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Brand Thinking
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Brand Design, Apple Style

By Burkey Belser
June 20, 2011
Brand Design, Apple Style

Wednesday's Journal reported JC Penney's theft of Ron Johnson, the genius behind the Genius Bar and Apple store designs. The more interesting sidebar was the report on "Secrets from the Genius Bar," an insider's look at the brand design and strategy principles that account for the stores' remarkable success. Go ahead and read the article but here are my takeaways:

* Nothing is left to chance.  Not a thing.  Apple's control of its physical point of contact with customers extends beyond the light and airy feel of the stores.  Training is scripted. Every detail is managed down to the "pre-loaded photos and music on demo devices."  Brand managers may find this a challenge in partnerships where left-brained, ego-strong lawyers and accountants and consultants own the store. But guess what?  That's the price of great brands.  In today's market of online cranky consumer reviews, strictly control what you can.  You can write scripts for ALL of your receptionists.  Yes, you can.  You can write the introduction to every PowerPoint sales show. Yes, you can.  You can develop a checklist of questions for sales opportunities and even the casual conversations that occur at charitable events and conferences. Yes, you can.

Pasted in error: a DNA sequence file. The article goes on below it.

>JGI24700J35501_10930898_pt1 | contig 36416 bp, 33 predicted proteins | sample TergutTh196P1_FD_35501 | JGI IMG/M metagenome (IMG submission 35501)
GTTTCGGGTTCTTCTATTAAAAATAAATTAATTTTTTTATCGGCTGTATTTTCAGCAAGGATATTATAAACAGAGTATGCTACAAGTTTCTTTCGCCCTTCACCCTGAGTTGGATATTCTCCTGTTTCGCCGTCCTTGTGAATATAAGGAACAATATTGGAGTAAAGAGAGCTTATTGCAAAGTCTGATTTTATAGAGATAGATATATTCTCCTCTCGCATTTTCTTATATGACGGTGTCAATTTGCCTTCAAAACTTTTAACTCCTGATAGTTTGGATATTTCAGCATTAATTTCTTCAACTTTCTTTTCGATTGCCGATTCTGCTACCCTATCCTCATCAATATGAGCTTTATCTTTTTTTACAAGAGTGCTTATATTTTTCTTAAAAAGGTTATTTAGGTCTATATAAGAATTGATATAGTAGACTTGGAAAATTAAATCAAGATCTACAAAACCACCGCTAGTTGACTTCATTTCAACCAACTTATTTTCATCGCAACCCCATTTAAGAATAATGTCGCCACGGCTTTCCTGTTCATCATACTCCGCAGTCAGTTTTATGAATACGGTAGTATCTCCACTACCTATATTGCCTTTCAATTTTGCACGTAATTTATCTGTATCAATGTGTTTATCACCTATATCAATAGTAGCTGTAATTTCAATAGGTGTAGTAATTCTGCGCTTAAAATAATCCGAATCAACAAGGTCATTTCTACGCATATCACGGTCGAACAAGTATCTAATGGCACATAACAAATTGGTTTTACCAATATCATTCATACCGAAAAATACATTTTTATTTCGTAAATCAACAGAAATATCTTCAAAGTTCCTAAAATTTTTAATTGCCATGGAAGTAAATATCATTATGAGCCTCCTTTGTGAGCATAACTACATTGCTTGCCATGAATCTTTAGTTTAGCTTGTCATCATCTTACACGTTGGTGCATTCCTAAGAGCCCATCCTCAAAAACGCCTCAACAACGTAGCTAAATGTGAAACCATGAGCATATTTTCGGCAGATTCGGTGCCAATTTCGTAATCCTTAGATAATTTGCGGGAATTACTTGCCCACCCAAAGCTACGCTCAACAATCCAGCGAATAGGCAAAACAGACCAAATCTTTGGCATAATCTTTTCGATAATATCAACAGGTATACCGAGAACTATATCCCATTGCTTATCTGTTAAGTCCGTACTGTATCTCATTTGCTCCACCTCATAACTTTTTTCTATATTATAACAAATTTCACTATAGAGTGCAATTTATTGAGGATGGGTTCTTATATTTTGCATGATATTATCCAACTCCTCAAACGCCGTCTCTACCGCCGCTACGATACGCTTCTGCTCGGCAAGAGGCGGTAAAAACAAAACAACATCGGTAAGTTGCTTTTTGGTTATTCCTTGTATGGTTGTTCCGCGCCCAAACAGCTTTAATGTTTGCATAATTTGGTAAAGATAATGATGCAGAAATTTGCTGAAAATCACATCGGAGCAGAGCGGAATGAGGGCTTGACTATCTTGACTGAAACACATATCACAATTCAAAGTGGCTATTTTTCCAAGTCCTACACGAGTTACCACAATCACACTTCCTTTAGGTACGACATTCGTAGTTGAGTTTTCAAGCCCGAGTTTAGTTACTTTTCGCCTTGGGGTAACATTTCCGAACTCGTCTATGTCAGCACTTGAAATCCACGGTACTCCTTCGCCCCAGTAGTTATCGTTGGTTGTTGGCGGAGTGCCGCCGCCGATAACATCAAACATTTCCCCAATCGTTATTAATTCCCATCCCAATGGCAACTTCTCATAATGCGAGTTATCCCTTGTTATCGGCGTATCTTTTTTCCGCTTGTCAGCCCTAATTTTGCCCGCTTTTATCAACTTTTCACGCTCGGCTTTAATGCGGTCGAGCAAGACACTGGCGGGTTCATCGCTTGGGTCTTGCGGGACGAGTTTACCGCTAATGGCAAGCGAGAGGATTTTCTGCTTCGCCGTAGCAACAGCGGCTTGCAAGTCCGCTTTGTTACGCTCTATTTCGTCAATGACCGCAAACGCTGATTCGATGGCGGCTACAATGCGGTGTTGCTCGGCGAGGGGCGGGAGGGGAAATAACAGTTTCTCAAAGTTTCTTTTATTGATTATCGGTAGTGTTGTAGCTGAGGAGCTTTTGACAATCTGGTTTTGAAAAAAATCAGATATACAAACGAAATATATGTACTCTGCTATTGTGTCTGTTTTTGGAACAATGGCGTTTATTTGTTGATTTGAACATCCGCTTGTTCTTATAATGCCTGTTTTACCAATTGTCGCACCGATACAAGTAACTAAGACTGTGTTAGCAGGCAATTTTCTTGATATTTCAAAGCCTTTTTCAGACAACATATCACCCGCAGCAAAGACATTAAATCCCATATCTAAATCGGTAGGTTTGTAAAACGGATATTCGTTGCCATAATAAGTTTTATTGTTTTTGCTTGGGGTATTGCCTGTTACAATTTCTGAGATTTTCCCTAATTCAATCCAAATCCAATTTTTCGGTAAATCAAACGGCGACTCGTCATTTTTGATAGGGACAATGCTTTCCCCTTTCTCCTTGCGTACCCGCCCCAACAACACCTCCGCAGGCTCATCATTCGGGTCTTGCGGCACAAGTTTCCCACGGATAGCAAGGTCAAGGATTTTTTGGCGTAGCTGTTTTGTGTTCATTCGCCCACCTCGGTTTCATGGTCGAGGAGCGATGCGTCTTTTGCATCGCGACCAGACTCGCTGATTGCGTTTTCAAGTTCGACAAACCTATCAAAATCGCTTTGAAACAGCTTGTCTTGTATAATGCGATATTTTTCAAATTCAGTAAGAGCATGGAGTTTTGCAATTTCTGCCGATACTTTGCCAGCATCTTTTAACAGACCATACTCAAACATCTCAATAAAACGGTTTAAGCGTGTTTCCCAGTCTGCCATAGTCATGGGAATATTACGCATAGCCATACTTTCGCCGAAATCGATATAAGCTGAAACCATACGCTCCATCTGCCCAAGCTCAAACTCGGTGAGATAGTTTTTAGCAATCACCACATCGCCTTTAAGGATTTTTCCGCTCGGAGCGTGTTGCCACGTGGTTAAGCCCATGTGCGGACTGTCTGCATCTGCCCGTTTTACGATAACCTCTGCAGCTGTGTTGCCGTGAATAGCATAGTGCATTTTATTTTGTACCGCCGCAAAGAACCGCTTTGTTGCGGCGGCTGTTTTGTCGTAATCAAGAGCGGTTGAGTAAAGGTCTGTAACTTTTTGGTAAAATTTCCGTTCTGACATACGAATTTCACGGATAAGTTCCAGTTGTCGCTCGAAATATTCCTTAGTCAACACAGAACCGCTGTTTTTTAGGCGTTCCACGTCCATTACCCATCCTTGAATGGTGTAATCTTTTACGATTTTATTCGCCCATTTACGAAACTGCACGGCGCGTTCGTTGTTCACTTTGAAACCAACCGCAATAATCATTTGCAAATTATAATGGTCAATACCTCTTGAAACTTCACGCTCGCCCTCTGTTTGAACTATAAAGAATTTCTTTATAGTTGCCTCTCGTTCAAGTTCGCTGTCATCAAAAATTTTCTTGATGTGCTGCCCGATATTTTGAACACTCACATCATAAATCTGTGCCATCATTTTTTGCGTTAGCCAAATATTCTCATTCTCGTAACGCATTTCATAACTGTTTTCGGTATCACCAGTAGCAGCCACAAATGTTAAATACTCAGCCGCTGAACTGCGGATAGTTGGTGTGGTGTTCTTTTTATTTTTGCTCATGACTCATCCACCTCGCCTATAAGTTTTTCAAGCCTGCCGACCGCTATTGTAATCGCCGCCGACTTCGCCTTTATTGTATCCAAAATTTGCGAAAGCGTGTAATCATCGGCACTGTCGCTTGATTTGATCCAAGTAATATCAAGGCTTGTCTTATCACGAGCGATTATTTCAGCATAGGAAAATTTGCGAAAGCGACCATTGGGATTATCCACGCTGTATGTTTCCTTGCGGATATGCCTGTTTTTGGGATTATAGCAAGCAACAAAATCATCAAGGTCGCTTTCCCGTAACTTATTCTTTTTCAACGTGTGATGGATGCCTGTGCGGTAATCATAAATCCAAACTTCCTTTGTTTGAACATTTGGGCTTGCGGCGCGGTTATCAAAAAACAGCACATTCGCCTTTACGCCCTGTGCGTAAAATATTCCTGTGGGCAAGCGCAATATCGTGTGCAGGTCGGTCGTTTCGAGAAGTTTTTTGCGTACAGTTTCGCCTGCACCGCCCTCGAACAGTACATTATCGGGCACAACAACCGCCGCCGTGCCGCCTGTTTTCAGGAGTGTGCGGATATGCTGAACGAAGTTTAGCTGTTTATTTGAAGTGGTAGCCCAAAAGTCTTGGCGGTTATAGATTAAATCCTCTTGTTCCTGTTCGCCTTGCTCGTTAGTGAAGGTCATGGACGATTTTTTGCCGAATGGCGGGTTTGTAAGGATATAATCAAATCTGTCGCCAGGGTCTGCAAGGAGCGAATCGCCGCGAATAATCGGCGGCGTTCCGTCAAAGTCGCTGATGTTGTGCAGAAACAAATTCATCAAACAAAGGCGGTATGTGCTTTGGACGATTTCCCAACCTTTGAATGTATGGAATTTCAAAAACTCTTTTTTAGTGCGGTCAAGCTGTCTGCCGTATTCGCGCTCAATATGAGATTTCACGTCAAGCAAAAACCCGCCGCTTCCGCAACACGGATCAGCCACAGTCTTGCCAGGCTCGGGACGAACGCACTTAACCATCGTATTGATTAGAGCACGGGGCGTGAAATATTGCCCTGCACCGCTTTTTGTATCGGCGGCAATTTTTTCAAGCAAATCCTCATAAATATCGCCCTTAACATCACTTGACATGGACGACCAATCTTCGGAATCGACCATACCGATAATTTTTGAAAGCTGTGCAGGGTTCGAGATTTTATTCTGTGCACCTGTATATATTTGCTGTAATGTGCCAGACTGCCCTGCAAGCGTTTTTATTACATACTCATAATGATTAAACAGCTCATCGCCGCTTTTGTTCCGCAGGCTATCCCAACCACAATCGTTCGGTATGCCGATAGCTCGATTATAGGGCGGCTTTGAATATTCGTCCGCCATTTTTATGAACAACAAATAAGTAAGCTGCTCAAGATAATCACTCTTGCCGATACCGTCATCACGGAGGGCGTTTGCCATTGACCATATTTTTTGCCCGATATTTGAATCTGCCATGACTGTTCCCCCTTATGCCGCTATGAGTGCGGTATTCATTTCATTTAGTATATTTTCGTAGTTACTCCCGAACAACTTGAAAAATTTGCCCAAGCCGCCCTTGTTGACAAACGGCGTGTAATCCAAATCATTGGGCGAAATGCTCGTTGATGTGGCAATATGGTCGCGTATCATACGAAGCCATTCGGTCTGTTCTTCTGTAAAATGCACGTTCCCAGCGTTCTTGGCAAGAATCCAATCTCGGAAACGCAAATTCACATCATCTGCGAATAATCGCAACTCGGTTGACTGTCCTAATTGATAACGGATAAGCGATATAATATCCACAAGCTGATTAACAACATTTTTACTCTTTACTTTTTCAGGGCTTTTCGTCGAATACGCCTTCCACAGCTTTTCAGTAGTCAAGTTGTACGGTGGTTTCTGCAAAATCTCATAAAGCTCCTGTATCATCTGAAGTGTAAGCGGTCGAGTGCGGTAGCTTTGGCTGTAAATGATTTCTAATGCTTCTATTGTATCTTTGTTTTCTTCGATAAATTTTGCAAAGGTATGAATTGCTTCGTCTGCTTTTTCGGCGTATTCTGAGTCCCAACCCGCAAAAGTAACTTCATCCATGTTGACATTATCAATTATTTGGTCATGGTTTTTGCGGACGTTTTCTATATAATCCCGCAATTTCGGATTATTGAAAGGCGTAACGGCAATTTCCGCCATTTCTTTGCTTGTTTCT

* Apple technicians don't sell; they listen. They are even urged to limit responses to "Uh-huh' 'I understand.'" Making emotional connections. Giving comfort. This behavior, which is not at all natural to everyone, can be learned. The details of their language are also carefully thought-through. One point I love: staffers were "told to say 'as it turns out' rather than 'unfortunately' to sound less negative when they are unable to solve a tech problem." I come from the South but this is a detail of courtesy even I wasn't taught.

* Back for a moment to store design. White walls. Hardwood floors. Clean, sleek counters. A Genius Bar for troubleshooting. A play area for kids. Set-up desks to assist buyers getting the software up and running. The products themselves are staged.  Just for a moment, apply that thought to your lobby. Interesting, no? Imagine the "receptionist" out from behind a lectern or small desk with a tall stool coming to greet visitors. Imagine not one but half a dozen plasma screens on the wall.  Forget the Sports Bar. Why not a Business Bar with coffee and sodas instead?  Now apply that thought to your website. Then keep going down the list of "spaces" where your clients and prospects interact with the firm. (We can help you do all of that, including the lobby space.)

We often talk about the 20,000 foot view and the zip foot view in our shop. One isn't more important than the other. But it's rare to find companies who struggle hard to keep an eye on both.